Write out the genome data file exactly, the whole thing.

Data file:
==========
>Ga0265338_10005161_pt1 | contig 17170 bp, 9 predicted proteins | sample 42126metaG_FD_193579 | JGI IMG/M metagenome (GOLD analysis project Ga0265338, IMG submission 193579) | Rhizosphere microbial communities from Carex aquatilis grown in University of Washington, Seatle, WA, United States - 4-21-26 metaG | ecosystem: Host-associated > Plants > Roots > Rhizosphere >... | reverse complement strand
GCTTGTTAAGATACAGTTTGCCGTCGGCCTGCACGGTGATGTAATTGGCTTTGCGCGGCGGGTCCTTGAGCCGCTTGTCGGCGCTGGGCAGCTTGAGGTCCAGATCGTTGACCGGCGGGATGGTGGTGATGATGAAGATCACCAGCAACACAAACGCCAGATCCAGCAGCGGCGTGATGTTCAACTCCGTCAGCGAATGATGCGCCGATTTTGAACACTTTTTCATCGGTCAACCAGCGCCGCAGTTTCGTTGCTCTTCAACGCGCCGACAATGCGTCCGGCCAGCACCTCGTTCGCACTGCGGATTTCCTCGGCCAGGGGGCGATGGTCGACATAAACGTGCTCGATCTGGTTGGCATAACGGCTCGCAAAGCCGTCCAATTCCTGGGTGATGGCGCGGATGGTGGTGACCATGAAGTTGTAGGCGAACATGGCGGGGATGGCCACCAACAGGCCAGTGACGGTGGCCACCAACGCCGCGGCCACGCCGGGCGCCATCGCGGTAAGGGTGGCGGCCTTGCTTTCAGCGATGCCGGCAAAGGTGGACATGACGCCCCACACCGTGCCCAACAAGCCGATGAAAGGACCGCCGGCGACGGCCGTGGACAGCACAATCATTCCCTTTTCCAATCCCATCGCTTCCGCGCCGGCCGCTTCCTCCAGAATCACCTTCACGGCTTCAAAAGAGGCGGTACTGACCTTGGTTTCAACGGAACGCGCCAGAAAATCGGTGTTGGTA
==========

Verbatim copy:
>Ga0265338_10005161_pt1 | contig 17170 bp, 9 predicted proteins | sample 42126metaG_FD_193579 | JGI IMG/M metagenome (GOLD analysis project Ga0265338, IMG submission 193579) | Rhizosphere microbial communities from Carex aquatilis grown in University of Washington, Seatle, WA, United States - 4-21-26 metaG | ecosystem: Host-associated > Plants > Roots > Rhizosphere >... | reverse complement strand
GCTTGTTAAGATACAGTTTGCCGTCGGCCTGCACGGTGATGTAATTGGCTTTGCGCGGCGGGTCCTTGAGCCGCTTGTCGGCGCTGGGCAGCTTGAGGTCCAGATCGTTGACCGGCGGGATGGTGGTGATGATGAAGATCACCAGCAACACAAACGCCAGATCCAGCAGCGGCGTGATGTTCAACTCCGTCAGCGAATGATGCGCCGATTTTGAACACTTTTTCATCGGTCAACCAGCGCCGCAGTTTCGTTGCTCTTCAACGCGCCGACAATGCGTCCGGCCAGCACCTCGTTCGCACTGCGGATTTCCTCGGCCAGGGGGCGATGGTCGACATAAACGTGCTCGATCTGGTTGGCATAACGGCTCGCAAAGCCGTCCAATTCCTGGGTGATGGCGCGGATGGTGGTGACCATGAAGTTGTAGGCGAACATGGCGGGGATGGCCACCAACAGGCCAGTGACGGTGGCCACCAACGCCGCGGCCACGCCGGGCGCCATCGCGGTAAGGGTGGCGGCCTTGCTTTCAGCGATGCCGGCAAAGGTGGACATGACGCCCCACACCGTGCCCAACAAGCCGATGAAAGGACCGCCGGCGACGGCCGTGGACAGCACAATCATTCCCTTTTCCAATCCCATCGCTTCCGCGCCGGCCGCTTCCTCCAGAATCACCTTCACGGCTTCAAAAGAGGCGGTACTGACCTTGGTTTCAACGGAACGCGCCAGAAAATCGGTGTTGGTA